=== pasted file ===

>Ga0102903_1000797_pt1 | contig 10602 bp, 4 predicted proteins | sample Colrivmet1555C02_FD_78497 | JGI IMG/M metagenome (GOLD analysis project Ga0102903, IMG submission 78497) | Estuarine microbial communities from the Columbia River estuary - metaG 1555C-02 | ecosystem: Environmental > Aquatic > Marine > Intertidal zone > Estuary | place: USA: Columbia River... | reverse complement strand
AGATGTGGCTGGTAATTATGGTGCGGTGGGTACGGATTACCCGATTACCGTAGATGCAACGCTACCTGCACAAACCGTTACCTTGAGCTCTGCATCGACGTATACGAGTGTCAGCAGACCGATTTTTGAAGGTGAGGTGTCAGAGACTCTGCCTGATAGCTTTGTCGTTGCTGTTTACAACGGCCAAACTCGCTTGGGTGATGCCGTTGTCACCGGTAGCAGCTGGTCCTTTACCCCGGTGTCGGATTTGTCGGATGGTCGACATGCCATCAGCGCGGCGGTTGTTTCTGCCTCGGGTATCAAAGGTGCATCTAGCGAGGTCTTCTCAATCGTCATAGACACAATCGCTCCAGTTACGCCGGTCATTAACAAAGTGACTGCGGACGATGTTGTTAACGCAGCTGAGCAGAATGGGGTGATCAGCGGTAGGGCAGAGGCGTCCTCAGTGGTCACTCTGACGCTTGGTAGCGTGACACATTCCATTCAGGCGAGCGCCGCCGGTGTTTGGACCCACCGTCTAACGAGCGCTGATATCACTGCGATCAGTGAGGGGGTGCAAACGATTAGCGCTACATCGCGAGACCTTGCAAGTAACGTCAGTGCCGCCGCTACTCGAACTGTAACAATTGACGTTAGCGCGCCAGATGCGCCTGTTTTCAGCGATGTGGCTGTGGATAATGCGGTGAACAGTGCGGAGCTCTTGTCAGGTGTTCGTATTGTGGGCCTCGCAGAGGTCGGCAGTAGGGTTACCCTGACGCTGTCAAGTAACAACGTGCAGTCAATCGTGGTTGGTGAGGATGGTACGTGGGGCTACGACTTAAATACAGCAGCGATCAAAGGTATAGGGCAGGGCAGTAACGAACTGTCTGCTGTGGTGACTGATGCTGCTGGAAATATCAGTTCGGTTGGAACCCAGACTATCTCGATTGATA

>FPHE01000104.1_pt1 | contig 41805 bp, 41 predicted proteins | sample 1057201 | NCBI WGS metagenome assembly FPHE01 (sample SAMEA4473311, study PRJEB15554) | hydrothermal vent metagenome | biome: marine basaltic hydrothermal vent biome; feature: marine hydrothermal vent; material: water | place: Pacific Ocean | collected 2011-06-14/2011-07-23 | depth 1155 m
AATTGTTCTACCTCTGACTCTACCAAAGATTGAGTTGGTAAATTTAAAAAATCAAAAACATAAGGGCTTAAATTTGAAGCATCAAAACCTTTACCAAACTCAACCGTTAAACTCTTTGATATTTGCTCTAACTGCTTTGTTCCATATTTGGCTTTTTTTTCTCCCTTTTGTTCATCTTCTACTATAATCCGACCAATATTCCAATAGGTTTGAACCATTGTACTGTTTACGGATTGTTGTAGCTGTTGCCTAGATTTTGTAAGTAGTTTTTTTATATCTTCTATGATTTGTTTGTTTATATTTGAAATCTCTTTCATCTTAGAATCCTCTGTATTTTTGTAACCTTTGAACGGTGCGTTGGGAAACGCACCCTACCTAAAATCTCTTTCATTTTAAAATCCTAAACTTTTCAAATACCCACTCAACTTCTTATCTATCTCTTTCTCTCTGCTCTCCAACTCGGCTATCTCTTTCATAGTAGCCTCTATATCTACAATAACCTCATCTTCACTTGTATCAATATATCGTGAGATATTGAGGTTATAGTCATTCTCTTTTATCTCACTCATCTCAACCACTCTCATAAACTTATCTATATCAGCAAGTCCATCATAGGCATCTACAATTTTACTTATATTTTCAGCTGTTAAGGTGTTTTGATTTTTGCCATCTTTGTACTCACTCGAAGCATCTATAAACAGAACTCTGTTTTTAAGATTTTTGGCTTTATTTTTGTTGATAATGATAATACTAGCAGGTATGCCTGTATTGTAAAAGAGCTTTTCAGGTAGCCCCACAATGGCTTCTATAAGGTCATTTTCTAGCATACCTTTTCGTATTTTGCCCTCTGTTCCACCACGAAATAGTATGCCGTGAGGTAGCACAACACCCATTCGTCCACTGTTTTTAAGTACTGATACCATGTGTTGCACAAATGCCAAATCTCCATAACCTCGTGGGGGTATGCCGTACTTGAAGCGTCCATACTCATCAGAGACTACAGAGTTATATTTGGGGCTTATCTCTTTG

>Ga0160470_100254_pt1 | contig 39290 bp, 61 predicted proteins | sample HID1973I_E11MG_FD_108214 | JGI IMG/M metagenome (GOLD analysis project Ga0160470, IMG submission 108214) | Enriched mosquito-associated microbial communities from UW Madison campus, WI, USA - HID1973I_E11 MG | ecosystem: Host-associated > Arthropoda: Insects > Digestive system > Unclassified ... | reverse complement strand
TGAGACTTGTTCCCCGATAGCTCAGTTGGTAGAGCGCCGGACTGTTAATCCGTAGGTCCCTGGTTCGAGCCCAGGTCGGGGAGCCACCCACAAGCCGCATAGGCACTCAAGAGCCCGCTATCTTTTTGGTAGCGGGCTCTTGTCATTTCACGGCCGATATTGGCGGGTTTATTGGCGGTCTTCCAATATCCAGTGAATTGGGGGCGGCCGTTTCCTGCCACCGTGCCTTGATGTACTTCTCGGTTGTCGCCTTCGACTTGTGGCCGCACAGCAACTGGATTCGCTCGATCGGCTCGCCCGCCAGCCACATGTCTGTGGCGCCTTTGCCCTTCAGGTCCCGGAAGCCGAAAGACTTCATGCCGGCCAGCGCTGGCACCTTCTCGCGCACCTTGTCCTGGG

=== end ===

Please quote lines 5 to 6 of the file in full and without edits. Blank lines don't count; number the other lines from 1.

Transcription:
>Ga0160470_100254_pt1 | contig 39290 bp, 61 predicted proteins | sample HID1973I_E11MG_FD_108214 | JGI IMG/M metagenome (GOLD analysis project Ga0160470, IMG submission 108214) | Enriched mosquito-associated microbial communities from UW Madison campus, WI, USA - HID1973I_E11 MG | ecosystem: Host-associated > Arthropoda: Insects > Digestive system > Unclassified ... | reverse complement strand
TGAGACTTGTTCCCCGATAGCTCAGTTGGTAGAGCGCCGGACTGTTAATCCGTAGGTCCCTGGTTCGAGCCCAGGTCGGGGAGCCACCCACAAGCCGCATAGGCACTCAAGAGCCCGCTATCTTTTTGGTAGCGGGCTCTTGTCATTTCACGGCCGATATTGGCGGGTTTATTGGCGGTCTTCCAATATCCAGTGAATTGGGGGCGGCCGTTTCCTGCCACCGTGCCTTGATGTACTTCTCGGTTGTCGCCTTCGACTTGTGGCCGCACAGCAACTGGATTCGCTCGATCGGCTCGCCCGCCAGCCACATGTCTGTGGCGCCTTTGCCCTTCAGGTCCCGGAAGCCGAAAGACTTCATGCCGGCCAGCGCTGGCACCTTCTCGCGCACCTTGTCCTGGG